Do you know more about trees than a nine year old?
Nine-year-olds are more likely to identify Britain’s most iconic trees such as the oak and holly than people in their twenties, a survey shows.
When asked to identify leaves from the oak, 59 percent of nine year olds correctly identified the tree, as opposed to just 47 per cent of 18 to 24 year olds and 42 percent of 25 to 34 year olds.
Late teens and twenty somethings fared little better when identifying leaves from the holly tree, with 94 per cent of nine year olds correct, as opposed to 84 percent of 18 to 24 year olds and 83 percent of 25 to 34 year olds.
The results come from a survey* commissioned by the Woodland Trust and carried out by You Gov testing people’s knowledge of trees, as the charity celebrates a ten year partnership with Pearson – the world’s leading learning company.
Over the course of a decade Pearson has funded the planting of tens of thousands of trees to mitigate carbon through the charity’s Woodland Carbon scheme which will benefit young people for years to come.
It has also contributed to boosting youngsters’ knowledge of trees by providing curriculum materials to schools and tree seeds to 4,000 primary schools.
The Trust’s Director of Fundraising Karl Mitchell, along with Peter Hughes, Director of Sustainability at Pearson, led a celebratory planting day amidst the charity’s stunning Heartwood site in Hertfordshire where Pearson has funded more than 53 hectares of woodland. Pearson was presented with a celebratory tailor made plaque.
Karl said: “Pearson’s commitment to our Woodland Carbon scheme has helped plant thousands of trees, bringing wide reaching benefits to the environment – and of course to people and wildlife for years to come.
“The survey clearly alludes to the fact that children’s knowledge of trees is on the increase and Pearson’s additional funding for tree seeds to primary schools and curriculum materials – which backs up all the work we do with schools across the UK - must play a part in this.”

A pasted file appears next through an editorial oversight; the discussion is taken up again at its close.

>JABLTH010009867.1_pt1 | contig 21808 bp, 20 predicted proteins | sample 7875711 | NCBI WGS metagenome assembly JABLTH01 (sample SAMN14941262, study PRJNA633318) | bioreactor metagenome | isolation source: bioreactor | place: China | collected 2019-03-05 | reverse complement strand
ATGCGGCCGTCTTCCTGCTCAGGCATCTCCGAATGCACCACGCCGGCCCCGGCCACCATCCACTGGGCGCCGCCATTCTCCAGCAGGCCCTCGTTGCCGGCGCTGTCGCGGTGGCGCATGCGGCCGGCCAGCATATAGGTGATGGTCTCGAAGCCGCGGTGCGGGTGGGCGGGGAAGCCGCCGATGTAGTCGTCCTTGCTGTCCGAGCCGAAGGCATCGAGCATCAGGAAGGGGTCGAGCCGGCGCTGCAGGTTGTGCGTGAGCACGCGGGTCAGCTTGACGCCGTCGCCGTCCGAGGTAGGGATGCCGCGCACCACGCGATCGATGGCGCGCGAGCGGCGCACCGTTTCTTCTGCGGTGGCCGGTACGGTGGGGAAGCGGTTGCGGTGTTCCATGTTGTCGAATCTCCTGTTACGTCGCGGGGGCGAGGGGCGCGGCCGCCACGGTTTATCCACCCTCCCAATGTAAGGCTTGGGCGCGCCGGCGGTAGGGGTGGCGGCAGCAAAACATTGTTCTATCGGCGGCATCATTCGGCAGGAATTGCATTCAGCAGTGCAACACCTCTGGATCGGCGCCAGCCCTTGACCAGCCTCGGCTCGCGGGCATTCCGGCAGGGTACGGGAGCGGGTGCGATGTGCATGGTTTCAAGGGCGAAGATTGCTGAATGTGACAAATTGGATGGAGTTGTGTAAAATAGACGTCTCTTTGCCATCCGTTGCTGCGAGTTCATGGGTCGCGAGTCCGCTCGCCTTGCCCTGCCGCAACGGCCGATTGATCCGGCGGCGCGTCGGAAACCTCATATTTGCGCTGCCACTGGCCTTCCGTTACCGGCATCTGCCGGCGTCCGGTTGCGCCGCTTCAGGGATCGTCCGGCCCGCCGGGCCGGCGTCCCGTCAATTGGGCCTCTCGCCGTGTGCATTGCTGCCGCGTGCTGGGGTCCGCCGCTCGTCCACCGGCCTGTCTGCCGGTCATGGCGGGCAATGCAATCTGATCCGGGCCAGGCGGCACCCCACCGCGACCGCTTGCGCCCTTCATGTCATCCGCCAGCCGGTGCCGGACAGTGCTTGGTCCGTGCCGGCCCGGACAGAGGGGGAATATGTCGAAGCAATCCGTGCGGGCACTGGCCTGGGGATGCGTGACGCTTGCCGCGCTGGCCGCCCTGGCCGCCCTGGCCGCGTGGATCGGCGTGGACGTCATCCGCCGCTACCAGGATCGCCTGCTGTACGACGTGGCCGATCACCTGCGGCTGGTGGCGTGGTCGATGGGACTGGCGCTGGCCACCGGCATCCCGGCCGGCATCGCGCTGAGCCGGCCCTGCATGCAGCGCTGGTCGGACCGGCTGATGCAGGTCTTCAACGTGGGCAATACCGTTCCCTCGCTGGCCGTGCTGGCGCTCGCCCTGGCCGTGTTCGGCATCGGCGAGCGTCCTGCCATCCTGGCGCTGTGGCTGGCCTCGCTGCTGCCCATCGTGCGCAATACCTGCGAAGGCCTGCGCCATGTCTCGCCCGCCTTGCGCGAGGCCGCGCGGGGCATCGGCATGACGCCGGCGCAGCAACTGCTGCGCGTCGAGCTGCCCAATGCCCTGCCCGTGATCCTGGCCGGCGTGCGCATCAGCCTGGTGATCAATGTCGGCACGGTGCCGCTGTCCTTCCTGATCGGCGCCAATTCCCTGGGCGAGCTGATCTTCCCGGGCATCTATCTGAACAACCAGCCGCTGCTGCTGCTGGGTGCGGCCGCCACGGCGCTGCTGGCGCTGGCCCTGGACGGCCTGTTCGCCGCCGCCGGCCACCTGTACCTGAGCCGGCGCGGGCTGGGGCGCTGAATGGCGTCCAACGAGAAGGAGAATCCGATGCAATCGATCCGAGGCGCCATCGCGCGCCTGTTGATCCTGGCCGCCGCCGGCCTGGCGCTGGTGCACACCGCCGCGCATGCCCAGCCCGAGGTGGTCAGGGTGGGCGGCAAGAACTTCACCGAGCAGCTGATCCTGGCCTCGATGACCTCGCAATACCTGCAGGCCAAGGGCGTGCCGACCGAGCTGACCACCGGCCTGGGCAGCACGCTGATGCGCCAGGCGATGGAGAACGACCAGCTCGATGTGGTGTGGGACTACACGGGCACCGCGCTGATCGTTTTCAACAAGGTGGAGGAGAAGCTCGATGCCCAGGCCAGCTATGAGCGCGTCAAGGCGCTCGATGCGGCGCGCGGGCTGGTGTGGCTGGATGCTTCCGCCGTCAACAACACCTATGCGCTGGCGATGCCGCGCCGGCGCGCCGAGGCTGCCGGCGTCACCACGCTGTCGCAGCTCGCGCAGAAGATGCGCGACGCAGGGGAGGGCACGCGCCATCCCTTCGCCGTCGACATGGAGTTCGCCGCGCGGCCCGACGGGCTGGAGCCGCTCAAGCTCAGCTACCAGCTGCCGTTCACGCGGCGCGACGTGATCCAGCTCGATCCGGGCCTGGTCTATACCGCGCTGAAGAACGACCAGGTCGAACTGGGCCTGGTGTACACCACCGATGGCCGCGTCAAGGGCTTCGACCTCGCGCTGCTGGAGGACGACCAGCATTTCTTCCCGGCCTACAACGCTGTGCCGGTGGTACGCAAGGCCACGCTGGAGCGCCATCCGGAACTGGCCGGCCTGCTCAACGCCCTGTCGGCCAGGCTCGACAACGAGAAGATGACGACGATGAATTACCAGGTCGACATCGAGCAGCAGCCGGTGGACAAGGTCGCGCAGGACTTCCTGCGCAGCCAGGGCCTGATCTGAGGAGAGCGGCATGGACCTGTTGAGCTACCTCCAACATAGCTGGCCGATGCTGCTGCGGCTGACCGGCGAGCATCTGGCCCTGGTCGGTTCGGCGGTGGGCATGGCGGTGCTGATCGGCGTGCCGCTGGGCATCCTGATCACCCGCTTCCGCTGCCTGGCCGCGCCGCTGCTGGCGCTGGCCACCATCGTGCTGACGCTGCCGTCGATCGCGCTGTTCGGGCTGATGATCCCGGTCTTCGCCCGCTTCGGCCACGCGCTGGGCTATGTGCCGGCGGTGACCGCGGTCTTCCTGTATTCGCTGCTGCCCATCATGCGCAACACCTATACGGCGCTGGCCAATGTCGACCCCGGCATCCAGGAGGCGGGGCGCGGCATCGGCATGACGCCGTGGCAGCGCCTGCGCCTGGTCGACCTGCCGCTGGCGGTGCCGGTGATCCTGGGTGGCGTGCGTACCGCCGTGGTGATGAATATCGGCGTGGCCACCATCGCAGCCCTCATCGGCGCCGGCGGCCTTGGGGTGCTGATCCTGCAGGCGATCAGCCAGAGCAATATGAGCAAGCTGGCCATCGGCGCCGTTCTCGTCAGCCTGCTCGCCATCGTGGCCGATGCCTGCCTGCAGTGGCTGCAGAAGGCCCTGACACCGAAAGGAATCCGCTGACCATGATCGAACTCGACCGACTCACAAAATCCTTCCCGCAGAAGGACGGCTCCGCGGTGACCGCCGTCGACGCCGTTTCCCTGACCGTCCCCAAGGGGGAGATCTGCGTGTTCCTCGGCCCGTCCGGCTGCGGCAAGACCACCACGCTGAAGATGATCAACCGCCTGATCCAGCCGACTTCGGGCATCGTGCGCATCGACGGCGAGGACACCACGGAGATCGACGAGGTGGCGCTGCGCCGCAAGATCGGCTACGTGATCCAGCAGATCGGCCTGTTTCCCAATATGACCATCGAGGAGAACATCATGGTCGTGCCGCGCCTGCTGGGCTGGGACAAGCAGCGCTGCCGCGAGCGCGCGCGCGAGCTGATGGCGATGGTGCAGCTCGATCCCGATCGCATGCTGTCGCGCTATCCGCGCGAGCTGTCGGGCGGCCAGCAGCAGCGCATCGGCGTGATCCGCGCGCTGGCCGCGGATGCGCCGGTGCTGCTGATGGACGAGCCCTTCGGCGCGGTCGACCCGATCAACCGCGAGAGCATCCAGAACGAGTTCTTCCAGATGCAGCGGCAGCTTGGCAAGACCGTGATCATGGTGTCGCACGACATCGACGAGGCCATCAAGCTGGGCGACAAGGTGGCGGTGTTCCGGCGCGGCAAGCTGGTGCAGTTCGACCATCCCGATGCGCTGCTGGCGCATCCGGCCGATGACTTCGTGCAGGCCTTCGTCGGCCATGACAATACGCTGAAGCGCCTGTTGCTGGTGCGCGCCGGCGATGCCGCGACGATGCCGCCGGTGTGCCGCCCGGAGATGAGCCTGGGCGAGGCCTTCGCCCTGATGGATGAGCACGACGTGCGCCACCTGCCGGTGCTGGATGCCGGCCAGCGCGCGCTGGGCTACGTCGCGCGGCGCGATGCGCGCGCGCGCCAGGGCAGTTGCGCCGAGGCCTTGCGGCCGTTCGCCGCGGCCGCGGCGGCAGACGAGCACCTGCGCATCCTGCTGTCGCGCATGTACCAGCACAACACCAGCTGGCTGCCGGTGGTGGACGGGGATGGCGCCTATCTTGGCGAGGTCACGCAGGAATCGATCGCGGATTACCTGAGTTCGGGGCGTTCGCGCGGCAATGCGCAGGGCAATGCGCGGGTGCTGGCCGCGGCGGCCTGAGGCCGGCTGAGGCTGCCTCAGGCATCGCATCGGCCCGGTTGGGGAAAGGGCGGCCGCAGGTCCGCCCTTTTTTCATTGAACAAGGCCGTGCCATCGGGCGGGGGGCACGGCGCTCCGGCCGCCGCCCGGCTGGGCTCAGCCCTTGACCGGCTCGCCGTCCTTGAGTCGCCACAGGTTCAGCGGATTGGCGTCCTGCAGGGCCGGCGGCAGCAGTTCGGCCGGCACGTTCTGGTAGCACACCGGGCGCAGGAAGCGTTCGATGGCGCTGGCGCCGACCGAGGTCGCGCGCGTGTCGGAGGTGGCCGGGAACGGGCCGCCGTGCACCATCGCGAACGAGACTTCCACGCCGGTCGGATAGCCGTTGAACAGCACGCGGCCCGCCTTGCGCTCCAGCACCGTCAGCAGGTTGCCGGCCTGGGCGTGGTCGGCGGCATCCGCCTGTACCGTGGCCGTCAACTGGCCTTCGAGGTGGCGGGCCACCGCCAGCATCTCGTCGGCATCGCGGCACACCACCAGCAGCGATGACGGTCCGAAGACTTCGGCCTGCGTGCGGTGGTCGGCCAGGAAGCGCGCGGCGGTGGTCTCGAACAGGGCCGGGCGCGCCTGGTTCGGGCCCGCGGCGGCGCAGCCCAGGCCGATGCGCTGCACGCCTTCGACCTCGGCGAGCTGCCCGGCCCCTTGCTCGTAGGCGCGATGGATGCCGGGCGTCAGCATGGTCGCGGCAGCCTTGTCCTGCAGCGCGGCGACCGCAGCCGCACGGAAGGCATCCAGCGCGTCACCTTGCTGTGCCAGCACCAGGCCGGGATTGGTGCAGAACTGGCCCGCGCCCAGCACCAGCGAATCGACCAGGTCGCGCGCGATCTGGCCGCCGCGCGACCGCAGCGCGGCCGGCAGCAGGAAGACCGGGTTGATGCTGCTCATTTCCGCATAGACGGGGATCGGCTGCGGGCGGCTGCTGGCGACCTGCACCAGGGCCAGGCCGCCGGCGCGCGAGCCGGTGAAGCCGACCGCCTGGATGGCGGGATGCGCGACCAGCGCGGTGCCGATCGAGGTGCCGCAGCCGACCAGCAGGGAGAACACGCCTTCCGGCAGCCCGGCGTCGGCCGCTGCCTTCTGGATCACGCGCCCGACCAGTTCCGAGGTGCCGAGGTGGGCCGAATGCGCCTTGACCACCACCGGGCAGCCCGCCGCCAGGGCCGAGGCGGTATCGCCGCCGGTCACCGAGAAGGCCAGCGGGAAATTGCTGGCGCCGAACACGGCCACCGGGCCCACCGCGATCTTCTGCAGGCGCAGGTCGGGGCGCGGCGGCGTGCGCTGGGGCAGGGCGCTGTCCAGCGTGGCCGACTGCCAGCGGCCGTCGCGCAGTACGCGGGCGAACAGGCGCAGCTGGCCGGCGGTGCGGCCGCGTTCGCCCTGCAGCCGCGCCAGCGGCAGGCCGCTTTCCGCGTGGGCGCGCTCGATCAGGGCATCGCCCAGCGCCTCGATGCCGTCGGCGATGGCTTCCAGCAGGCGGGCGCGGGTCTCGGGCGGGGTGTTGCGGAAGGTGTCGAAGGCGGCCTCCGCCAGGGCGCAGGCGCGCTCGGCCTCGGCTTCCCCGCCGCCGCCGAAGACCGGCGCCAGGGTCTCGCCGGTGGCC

Peter said: “Although Pearson is increasingly moving towards digital, we recognise that educators owe a huge debt to trees, as paper has been a vital medium for our kids to learn for centuries.”
“As such, partnering with the Woodland Trust on our environmental programme was really a no-brainer, and we are delighted to celebrate 10 years of working together.”
Other tree knowledge tested in the survey were the conker tree with 82 per cent of nine year olds correctly identifying a horse chestnut tree as opposed to 70 per cent of 18 to 24 year olds and 72 per cent of 25 to 34 year olds.
Pearson and the Trust
- Partnership started in 2007
- Since Oct 2007 Pearson has planted trees to lock up carbon from its annual review and from its building use. This has led to the creation of almost 54 hectares of new woodland at the Trust’s iconic Heartwood Forest in Hertfordshire.
-From 2011 to 2013 Pearson UK also sponsored the Trust’s Seeds to Trees project in schools, providing curriculum materials and tree seeds to 4000 primary schools
More on the Trust’s Woodland Carbon scheme is here: www.woodlandtrust.org.uk/support-us/woodland-carbon/
*The survey was carried out by You Gov to a sample size of 605 children aged eight to 15 and 2022 adults.